Long ago, a novice manager assigned themself a task. Every Harlequin romance was arranged in numerical order! I was horrified at the hours wasted. I didn’t get angry. In fact, I still laugh about it. That sort of thing engendered the Project Book every store manager fills out daily. This guides the staff to the Manager’s wishes as to what MUST, should and can be done.
Now, in the evolving “new normal” here, I find myself looking for things that CAN be done.
Reinvention and innovation…
I wander around the three-acre building very often. Looking for projects. Looking for new things that “can” be done.
I made a decision at the shuttered stores. To keep the 2 people we bring in for multiple shifts and weekends for maintenance busy, I decided to cull the ENTIRE store in Frederick and Gaithersburg. When we reopen, the stores will be loaded with fresh books. This helps with the backlog of “Store Not Raw” pallets that are accumulating here. The two primary sorters here, Caryn and Ernest, have been sorting store stock for over a month now. We will need spaces to put them.
Gaithersburg was already completely culled in 2019. But at that venerable location, changes are happening. Walls are being removed. When we reopen, we will be bigger! More books!
The old stock is coming back to the warehouse for Books by the Foot. We are promoting Instant Libraries for those stuck at home. If you want 3 or 5 or 35 linear feet of biography, history, military, mystery, kids, crafts, art … let us know.
Someone who reads these stories and often comments directly to me noted my collection of cacti and succulents in one of them. This spring (that has been no “spring” except in nature) has been so cold and wet I only started carrying the heavy pots outs yesterday—in the rain. (Those I took out a couple weeks ago got a little frosted but will recover in time.) I was told to keep an eye out for a box addressed to my attention. Sure enough, a BIG box arrived. The return address was an exotic and much warmer locale.
It made me think of California and my trip there in February. That seems so long ago. The world was different then.
I was told there was a yard full of these beauties at that home. I’ll do my best to get them rooted and flourishing.
I am getting quite tired of my collection of “kilt masks.” I keep forgetting them at home or in another vehicle. I think I have four now from the group we acquired in anticipation of the Mask Era. They are actually from a kilt manufacturer who came up early with an idea for using up kilt scraps.
I don’t always need my readings glass but keep a couple dozen or so handy around the office and home. When I’m doing close work in “public” and slip a pair on, they always fog up if I am masked. The mask also causes them to slip off if I tilt my head forward.
And everyone here now is “mumbling.” It is not just me. Even the younger managers are saying “What?” when someone’s voice is mask muffled.
And my phone no longer recognized me. I must unmask myself or punch a code in with my forefinger.
But I guess mask requirements are for our own good…until they aren’t.
They also make my nose stuffy, and if I’m doing hard work, breathing is a bit impaired.
Some of the people here with asthma are complaining. We are looking into face shields…
A week ago, I got quite excited listening to the radio on the way home. A Frederick scientist from Ft Detrick was speaking and said there is exciting research from MY town that seems to show UV light and sunlight may kill COVID almost instantly.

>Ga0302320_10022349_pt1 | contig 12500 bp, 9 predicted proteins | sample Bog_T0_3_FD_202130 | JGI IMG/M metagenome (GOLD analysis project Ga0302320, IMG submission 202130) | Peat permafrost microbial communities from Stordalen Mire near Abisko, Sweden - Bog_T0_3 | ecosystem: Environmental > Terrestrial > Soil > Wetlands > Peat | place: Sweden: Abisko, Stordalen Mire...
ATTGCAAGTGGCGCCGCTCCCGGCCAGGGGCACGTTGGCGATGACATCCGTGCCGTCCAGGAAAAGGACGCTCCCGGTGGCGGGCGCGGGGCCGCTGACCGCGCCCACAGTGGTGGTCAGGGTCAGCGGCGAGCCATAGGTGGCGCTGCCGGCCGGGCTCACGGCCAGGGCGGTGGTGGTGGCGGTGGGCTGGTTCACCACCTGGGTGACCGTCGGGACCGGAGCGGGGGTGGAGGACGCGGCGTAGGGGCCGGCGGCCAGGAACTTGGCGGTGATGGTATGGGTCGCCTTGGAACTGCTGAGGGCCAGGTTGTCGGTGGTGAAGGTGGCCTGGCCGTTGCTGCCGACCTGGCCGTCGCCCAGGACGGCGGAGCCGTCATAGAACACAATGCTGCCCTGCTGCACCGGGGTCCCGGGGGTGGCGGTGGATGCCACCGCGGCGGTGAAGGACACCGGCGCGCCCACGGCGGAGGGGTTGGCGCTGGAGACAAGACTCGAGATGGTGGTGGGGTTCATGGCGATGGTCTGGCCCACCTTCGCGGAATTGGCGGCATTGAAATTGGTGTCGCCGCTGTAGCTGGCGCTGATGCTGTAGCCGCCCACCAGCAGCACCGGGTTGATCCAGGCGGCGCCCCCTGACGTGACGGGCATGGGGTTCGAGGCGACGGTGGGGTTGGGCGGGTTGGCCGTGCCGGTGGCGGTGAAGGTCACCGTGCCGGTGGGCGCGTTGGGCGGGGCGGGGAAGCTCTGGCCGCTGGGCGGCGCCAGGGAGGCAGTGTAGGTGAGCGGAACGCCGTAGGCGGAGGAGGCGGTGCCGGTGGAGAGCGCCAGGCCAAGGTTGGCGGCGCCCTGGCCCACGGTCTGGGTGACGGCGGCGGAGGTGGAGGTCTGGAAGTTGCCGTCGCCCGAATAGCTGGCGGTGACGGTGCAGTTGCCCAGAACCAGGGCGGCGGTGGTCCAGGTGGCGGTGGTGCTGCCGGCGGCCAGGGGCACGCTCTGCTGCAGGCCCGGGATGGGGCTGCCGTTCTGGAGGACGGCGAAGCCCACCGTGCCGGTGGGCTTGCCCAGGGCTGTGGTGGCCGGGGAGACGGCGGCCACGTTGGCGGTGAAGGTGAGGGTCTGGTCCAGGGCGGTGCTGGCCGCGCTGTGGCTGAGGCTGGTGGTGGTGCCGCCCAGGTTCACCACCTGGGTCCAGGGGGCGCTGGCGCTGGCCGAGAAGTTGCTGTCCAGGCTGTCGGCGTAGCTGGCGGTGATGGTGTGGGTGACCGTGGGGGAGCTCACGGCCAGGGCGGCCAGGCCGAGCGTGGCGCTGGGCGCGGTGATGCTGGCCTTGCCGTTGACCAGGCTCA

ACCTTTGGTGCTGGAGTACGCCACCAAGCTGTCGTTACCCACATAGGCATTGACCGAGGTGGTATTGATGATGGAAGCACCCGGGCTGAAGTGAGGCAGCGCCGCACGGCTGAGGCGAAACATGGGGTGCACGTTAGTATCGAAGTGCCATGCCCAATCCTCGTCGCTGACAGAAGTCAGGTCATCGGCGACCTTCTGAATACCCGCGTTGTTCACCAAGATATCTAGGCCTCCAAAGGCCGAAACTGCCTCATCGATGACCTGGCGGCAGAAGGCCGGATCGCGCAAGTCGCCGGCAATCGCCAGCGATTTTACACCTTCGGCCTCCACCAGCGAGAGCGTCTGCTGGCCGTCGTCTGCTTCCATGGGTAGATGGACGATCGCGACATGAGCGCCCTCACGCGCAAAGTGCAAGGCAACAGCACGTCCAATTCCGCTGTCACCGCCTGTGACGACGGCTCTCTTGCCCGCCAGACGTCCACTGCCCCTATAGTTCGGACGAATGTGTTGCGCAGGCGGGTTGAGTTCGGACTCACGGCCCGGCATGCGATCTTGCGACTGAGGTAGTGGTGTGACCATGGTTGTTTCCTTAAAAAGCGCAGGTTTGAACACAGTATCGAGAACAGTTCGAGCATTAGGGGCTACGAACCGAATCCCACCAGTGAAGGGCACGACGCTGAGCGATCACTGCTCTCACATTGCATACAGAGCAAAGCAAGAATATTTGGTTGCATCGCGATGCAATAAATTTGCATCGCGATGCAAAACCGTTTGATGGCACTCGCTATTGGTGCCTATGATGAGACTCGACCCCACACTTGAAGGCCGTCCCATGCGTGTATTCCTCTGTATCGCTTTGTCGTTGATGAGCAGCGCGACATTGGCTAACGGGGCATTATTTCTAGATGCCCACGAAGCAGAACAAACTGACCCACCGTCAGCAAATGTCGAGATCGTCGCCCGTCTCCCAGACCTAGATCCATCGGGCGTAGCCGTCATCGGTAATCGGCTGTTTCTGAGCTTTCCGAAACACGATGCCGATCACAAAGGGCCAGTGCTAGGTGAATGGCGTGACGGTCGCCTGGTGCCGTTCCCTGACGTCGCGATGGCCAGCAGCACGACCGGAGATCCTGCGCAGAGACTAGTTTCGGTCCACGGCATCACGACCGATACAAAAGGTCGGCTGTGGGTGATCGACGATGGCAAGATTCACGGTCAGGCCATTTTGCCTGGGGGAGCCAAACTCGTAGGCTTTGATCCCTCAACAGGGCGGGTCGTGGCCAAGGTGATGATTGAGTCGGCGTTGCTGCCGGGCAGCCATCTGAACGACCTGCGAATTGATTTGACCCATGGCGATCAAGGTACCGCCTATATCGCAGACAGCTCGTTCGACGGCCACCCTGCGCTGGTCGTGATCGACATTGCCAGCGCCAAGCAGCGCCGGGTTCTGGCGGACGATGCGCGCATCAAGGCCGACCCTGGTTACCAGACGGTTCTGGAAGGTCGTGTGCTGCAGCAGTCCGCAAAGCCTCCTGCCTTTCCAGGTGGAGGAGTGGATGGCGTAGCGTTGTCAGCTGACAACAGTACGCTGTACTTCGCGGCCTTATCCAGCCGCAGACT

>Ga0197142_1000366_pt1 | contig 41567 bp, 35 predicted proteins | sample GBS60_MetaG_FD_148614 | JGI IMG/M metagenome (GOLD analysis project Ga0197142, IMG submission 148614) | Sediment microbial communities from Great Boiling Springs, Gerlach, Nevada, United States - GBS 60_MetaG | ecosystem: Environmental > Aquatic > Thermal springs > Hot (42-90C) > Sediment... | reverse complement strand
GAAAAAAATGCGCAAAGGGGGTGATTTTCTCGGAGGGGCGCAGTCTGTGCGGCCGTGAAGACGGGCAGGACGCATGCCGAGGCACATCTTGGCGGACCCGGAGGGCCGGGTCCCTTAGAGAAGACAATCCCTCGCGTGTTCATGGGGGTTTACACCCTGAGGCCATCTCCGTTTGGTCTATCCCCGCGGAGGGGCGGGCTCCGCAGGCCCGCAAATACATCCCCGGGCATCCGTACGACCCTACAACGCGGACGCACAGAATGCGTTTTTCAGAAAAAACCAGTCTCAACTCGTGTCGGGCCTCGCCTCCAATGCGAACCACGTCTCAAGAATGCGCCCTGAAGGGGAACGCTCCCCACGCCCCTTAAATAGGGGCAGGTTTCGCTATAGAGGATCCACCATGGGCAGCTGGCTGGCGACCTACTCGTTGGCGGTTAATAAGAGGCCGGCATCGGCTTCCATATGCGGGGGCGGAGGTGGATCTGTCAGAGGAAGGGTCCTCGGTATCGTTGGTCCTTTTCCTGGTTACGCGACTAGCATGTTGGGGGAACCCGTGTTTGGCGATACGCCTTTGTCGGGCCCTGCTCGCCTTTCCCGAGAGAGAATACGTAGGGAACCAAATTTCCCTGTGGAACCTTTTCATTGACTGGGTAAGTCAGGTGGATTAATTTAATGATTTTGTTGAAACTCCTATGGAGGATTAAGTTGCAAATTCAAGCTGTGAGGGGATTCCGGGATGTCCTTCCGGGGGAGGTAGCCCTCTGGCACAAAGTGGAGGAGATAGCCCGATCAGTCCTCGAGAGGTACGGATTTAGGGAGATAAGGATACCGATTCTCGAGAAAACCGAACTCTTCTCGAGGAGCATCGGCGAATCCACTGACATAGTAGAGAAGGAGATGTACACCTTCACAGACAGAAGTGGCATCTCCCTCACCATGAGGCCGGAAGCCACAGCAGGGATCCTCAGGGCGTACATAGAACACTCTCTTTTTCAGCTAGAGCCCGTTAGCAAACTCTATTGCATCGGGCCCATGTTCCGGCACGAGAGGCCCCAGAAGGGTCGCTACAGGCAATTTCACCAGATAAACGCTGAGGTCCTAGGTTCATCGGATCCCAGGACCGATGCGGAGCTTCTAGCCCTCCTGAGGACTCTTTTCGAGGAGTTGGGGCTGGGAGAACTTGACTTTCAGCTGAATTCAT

I thought that was GOOD news and shared it with other booksellers.
THAT was controversial?!?!
We’ve started opening the dock doors so the carts of books can bathe in the sunlight we get til noon or so.
There’s no downside to it. If it doesn’t work, no harm done.
ANYTHING that gets rid of the little buggers is a good thing!
Same with groundhogs. I’ve been driving up the grassy rise to field after work every couple few evenings. I cut wood and cleanse my mind and get a workout.
And I get some late day sun as well.
As I’ve said before, the 7-acre lot is pockmarked with woodchuck holes. Some are enormous!
In frustration, I plugged one of the big ones that would be distressing to drive over.
This Chuck does chuck wood.
[I’m sure the beast that owns this pit went scurrying out his back door laughing heartily at my lame attempt—like the little Dutch boy with his finger in the dike I could never plug them all.]
I may go out and hit some golf balls in that lunar landscape this afternoon. I don’t enjoy golf as much as I used to. I would just walk around with a wedge and my pockets full of balls. The grass is mostly high up there. If any manage to go in a hole, you can rest assured I won’t reach down into it. I wouldn’t want to be dragged to the netherworld.
There’s a good chance I may touch the moon this weekend. If so, I will write about it next week.
It’s Friday afternoon and time to end this.
It is May Day. Most years a day to be cheerful and watch the “parade” on the news.
It is a beautiful day. Sunny with small cotton puffs of clouds sailing overhead.
April was completely lost.
May possibly will be the same but without as much terror (I PRAY!)
Perhaps June will change the tune.
In July, maybe we can fly again…
When I stepped out this morning—taking Merry and Pippin and their breakfast to their puppy “chalet”—I noticed this.
I had carried one of the cacti I inherited from Barbara Mertz out in the dark last night and set it upon the wall. I had no idea a blossom was opening on it. Nor that it would adorn the iron lady who has leant against the stone wall for a few years now.
This tableau was not staged by me.
Did you do this, Barbara?